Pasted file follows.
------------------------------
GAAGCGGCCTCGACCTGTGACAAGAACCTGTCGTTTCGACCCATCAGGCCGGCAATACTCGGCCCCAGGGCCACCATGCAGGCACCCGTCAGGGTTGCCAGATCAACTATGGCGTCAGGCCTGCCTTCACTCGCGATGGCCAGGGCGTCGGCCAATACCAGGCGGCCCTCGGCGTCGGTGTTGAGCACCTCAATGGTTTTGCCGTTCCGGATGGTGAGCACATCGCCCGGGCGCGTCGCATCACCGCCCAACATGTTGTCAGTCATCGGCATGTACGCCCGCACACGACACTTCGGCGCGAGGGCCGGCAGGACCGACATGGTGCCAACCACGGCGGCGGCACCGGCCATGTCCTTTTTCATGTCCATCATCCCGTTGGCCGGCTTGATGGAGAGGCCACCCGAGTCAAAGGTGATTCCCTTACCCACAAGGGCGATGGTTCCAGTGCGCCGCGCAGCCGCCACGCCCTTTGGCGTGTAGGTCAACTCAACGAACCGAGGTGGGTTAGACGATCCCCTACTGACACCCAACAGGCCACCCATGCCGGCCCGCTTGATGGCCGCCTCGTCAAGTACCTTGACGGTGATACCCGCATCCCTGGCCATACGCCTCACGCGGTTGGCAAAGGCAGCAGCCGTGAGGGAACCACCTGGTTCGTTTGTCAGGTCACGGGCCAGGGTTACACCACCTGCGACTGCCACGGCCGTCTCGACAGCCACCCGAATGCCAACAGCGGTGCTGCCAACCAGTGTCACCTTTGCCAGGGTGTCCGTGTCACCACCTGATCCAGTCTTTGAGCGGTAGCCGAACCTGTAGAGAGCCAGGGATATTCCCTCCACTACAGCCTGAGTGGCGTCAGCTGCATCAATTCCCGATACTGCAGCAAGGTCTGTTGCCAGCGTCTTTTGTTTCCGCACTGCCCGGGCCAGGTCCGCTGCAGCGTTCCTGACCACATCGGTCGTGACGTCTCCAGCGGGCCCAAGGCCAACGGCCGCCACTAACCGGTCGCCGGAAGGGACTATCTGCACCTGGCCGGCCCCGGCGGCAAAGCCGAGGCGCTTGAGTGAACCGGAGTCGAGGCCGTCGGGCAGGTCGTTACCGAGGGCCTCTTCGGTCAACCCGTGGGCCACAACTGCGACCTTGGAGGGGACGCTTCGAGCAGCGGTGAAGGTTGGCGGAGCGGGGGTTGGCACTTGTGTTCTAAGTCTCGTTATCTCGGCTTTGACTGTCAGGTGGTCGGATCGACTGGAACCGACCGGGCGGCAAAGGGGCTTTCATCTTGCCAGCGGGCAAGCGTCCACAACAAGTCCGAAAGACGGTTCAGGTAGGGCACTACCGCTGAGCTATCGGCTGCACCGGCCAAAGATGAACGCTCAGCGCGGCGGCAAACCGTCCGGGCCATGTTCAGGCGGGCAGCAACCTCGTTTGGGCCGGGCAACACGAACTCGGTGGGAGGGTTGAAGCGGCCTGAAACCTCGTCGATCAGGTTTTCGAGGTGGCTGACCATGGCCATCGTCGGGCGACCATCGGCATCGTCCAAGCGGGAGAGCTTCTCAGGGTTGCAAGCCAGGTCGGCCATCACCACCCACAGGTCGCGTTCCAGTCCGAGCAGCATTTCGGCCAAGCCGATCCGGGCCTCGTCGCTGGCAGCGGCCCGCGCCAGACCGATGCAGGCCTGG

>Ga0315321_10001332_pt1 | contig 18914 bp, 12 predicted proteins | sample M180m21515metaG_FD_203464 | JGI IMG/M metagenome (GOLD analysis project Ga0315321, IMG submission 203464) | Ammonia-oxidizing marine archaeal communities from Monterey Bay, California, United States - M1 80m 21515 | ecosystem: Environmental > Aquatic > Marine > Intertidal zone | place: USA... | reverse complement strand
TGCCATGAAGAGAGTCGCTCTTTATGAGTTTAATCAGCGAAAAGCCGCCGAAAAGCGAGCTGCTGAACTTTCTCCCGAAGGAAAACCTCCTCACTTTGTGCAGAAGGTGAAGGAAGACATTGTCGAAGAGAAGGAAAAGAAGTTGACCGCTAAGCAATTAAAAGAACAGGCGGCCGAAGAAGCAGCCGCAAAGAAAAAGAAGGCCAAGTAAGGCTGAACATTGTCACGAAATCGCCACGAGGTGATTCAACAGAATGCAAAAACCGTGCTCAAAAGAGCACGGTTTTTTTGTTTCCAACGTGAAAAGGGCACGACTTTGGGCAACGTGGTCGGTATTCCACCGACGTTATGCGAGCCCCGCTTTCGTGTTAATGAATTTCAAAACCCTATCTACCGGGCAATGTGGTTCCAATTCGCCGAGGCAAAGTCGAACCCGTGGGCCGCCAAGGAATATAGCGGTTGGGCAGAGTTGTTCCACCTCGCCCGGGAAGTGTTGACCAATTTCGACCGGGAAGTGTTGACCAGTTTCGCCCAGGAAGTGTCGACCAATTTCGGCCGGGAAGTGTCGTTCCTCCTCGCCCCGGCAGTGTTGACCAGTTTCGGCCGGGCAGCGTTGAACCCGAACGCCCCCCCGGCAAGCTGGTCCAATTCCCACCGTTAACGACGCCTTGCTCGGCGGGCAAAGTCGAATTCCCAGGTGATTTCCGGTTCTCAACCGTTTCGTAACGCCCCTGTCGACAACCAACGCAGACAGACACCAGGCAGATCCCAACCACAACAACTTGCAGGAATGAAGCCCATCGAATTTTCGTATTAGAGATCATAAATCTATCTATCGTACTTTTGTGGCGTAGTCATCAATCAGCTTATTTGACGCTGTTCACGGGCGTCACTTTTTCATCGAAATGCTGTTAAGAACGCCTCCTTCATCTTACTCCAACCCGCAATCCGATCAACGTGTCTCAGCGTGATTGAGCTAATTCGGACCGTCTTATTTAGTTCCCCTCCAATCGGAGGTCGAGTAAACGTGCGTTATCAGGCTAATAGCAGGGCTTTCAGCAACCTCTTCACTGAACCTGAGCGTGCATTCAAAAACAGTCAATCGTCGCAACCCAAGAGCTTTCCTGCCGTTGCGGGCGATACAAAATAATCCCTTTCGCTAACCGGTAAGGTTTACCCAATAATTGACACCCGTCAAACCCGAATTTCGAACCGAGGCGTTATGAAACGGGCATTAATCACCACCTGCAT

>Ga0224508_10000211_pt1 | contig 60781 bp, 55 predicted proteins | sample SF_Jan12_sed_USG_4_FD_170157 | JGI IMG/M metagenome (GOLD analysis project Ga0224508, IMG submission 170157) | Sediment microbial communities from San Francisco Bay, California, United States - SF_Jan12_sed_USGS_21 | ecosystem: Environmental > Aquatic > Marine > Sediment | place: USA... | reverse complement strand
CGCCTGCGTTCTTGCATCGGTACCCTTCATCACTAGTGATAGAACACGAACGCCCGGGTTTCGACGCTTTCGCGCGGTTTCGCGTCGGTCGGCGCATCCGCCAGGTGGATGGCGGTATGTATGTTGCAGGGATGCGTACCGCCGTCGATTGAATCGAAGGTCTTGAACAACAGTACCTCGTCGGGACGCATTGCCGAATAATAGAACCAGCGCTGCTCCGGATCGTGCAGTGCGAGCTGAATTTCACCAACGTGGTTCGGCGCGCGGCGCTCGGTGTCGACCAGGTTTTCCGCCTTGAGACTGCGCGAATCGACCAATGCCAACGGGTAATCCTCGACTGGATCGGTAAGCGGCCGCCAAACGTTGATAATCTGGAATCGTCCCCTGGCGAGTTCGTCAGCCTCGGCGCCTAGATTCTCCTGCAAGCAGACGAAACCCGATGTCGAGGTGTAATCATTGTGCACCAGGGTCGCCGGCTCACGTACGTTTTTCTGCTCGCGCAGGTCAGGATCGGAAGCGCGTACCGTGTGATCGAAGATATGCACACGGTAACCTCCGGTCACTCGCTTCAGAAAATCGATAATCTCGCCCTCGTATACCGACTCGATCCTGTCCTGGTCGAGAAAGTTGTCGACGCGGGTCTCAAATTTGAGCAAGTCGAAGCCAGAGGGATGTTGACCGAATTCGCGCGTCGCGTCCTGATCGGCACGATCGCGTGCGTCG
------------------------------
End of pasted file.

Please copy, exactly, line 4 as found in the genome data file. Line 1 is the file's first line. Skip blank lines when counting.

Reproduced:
>Ga0224508_10000211_pt1 | contig 60781 bp, 55 predicted proteins | sample SF_Jan12_sed_USG_4_FD_170157 | JGI IMG/M metagenome (GOLD analysis project Ga0224508, IMG submission 170157) | Sediment microbial communities from San Francisco Bay, California, United States - SF_Jan12_sed_USGS_21 | ecosystem: Environmental > Aquatic > Marine > Sediment | place: USA... | reverse complement strand